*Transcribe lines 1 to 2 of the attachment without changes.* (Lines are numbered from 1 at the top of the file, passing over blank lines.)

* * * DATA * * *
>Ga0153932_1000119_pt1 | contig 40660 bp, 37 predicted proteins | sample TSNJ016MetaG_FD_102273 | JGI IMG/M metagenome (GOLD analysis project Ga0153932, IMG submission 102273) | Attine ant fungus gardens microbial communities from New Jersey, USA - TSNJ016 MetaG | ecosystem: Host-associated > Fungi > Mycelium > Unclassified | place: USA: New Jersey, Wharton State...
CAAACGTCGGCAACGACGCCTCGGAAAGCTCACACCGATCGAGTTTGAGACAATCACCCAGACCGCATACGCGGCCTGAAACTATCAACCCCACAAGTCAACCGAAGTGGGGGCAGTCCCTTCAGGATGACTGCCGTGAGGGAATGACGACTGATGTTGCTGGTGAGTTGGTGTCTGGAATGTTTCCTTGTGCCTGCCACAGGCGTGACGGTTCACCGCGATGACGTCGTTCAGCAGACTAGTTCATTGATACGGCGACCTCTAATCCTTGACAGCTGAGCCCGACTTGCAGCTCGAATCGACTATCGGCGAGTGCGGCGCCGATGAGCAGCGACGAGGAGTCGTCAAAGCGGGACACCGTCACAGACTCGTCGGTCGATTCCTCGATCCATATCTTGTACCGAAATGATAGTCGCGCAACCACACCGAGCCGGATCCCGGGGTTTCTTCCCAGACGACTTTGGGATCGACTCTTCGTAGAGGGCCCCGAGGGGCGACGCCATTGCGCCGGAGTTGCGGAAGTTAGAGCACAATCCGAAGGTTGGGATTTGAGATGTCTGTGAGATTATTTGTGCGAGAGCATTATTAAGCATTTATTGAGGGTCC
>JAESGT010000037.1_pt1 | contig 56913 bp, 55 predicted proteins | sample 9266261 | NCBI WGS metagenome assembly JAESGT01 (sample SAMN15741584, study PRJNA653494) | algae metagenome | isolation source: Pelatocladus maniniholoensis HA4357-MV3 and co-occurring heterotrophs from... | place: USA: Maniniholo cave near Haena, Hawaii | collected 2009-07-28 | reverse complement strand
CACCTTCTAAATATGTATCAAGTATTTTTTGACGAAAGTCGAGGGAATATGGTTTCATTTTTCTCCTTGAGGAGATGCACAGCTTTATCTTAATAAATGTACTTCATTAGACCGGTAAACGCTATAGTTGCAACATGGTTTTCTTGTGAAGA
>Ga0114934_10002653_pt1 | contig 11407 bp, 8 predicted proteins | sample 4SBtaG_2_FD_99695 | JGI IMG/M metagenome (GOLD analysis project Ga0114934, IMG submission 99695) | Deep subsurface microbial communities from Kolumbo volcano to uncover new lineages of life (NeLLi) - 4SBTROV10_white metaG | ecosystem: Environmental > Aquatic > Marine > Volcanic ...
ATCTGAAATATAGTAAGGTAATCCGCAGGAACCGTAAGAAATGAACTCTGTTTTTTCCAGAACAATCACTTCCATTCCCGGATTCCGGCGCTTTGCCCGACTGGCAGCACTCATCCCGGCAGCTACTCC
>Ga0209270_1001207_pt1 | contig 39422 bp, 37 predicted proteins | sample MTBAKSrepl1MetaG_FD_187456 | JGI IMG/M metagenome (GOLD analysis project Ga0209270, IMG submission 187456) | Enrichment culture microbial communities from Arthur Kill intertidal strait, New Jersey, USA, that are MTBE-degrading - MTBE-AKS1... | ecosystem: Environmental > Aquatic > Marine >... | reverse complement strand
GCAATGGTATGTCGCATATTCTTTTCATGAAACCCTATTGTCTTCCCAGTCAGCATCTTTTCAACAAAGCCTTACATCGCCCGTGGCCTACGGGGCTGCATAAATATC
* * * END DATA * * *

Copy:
>Ga0153932_1000119_pt1 | contig 40660 bp, 37 predicted proteins | sample TSNJ016MetaG_FD_102273 | JGI IMG/M metagenome (GOLD analysis project Ga0153932, IMG submission 102273) | Attine ant fungus gardens microbial communities from New Jersey, USA - TSNJ016 MetaG | ecosystem: Host-associated > Fungi > Mycelium > Unclassified | place: USA: New Jersey, Wharton State...
CAAACGTCGGCAACGACGCCTCGGAAAGCTCACACCGATCGAGTTTGAGACAATCACCCAGACCGCATACGCGGCCTGAAACTATCAACCCCACAAGTCAACCGAAGTGGGGGCAGTCCCTTCAGGATGACTGCCGTGAGGGAATGACGACTGATGTTGCTGGTGAGTTGGTGTCTGGAATGTTTCCTTGTGCCTGCCACAGGCGTGACGGTTCACCGCGATGACGTCGTTCAGCAGACTAGTTCATTGATACGGCGACCTCTAATCCTTGACAGCTGAGCCCGACTTGCAGCTCGAATCGACTATCGGCGAGTGCGGCGCCGATGAGCAGCGACGAGGAGTCGTCAAAGCGGGACACCGTCACAGACTCGTCGGTCGATTCCTCGATCCATATCTTGTACCGAAATGATAGTCGCGCAACCACACCGAGCCGGATCCCGGGGTTTCTTCCCAGACGACTTTGGGATCGACTCTTCGTAGAGGGCCCCGAGGGGCGACGCCATTGCGCCGGAGTTGCGGAAGTTAGAGCACAATCCGAAGGTTGGGATTTGAGATGTCTGTGAGATTATTTGTGCGAGAGCATTATTAAGCATTTATTGAGGGTCC